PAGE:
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Aquarium CEO vows to fight Park Board ban on cetaceans

Last Updated May 16, 2017 at 9:33 am PST

(James Cybulski, NEWS 1130 Photo)
Summary

Vancouver Park Board ban passes with a vote of 6-1

Aquarium supporters turned out to urge the board to reconsider the ban

VANCOUVER (NEWS 1130) – Amidst a very boisterous and large crowd, the Vancouver Park Board has approved bylaw amendments that will ban cetaceans at the Vancouver Aquarium moving forward.

The Vancouver Park Board met Monday evening to discuss the draft plan to end the display of cetaceans at the popular facility.

The bylaw changes mean the three cetaceans currently at the Stanley Park attraction will remain, but no others can be brought in.

The aquarium opposes the ban, fearing it will hamper its ability to save injured animals that are found on BC’s coast. It had previously announced it would phase out belugas in captivity at its facility by 2029.

Protesters voiced their support for the Vancouver Aquarium, ahead of the Monday evening meeting. The large group gathered for the “Rally for Rescue” in Stanley Park, urging the Park Board to reconsider the ban.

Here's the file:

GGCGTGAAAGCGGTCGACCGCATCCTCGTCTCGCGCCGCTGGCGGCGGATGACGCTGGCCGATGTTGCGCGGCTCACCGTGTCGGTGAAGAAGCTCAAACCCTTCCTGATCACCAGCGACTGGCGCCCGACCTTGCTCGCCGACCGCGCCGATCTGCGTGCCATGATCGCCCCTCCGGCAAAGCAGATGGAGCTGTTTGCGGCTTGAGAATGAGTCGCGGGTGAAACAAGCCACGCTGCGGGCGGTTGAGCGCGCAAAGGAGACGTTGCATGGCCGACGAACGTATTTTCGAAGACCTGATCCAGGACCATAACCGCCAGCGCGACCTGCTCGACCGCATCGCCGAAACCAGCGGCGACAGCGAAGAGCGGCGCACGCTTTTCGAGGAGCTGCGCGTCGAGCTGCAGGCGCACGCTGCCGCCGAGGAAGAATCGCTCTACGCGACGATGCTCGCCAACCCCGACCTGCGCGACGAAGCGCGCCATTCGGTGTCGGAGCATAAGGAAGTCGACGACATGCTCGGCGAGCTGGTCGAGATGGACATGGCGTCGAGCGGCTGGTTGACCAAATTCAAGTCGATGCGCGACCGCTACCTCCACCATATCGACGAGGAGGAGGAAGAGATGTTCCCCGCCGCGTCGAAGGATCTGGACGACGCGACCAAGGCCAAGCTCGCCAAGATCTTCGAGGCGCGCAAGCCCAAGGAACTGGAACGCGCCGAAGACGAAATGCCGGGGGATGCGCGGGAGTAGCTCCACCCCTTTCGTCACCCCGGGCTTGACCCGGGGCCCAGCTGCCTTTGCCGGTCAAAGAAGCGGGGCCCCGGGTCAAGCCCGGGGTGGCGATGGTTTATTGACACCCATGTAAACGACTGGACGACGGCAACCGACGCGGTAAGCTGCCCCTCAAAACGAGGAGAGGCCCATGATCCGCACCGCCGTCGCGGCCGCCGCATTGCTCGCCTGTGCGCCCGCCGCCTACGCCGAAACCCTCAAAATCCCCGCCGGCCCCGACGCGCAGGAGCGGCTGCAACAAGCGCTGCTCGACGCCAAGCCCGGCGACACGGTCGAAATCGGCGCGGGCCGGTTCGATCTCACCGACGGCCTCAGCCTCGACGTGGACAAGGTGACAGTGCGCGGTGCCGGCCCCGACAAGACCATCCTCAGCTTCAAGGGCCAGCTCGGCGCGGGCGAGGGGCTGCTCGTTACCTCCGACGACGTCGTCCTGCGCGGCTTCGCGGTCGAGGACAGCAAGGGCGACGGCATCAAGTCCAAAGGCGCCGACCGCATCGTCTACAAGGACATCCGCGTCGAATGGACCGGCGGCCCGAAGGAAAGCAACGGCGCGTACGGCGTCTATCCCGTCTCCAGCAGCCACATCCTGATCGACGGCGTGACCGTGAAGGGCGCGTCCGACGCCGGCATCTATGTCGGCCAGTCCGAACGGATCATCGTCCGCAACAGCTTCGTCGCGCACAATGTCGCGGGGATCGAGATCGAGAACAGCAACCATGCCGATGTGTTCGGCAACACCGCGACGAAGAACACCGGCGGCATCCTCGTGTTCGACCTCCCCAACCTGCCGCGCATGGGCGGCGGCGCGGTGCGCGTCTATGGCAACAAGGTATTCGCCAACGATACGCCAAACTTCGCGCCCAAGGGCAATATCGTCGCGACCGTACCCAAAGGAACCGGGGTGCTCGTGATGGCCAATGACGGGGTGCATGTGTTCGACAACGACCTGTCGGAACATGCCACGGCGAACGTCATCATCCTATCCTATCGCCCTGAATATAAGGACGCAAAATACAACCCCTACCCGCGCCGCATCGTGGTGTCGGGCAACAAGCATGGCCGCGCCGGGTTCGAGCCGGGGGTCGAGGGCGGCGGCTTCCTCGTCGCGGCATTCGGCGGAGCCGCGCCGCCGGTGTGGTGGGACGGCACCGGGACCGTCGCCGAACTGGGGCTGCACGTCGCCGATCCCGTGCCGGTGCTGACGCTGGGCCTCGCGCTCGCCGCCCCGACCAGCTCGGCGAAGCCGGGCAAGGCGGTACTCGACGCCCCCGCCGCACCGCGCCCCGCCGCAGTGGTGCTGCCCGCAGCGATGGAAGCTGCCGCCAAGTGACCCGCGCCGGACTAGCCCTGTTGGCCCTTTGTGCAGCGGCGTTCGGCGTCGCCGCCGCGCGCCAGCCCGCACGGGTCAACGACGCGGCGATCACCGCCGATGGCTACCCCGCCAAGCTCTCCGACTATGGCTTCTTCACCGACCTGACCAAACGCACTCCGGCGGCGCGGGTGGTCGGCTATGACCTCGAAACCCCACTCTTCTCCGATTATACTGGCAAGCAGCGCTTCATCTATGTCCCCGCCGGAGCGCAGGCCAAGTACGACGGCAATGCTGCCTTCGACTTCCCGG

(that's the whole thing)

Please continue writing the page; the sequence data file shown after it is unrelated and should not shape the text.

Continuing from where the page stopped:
Aquarium CEO John Nightingale feels the move will severely limit the ability of the Marine Mammal Rescue Centre and he says future whales or dolphins that are saved from the wild may have to be put down if they’re unable to be released back into their habitat because they can’t be housed at the aquarium.

The board asked for options back in January and staff reported back last night with a recommendation to amend the exiting bylaw, creating the ban which was passed by a 6-1 vote.

The aquarium’s current false killer whale, harbour porpoise and white-sided dolphin are grandfathered in but won’t be allowed to participated in any type of shows. 

This issue may be settled at a municipal government level, however, Nightingale is vowing to fight the ban every step of the way in the court system — although it’s not clear what those next steps may be.

Two beluga whales, a mother and daughter, died within 10 days of each other at the aquarium last November. The cause of death was blamed on a toxin but the exact substance couldn’t be identified.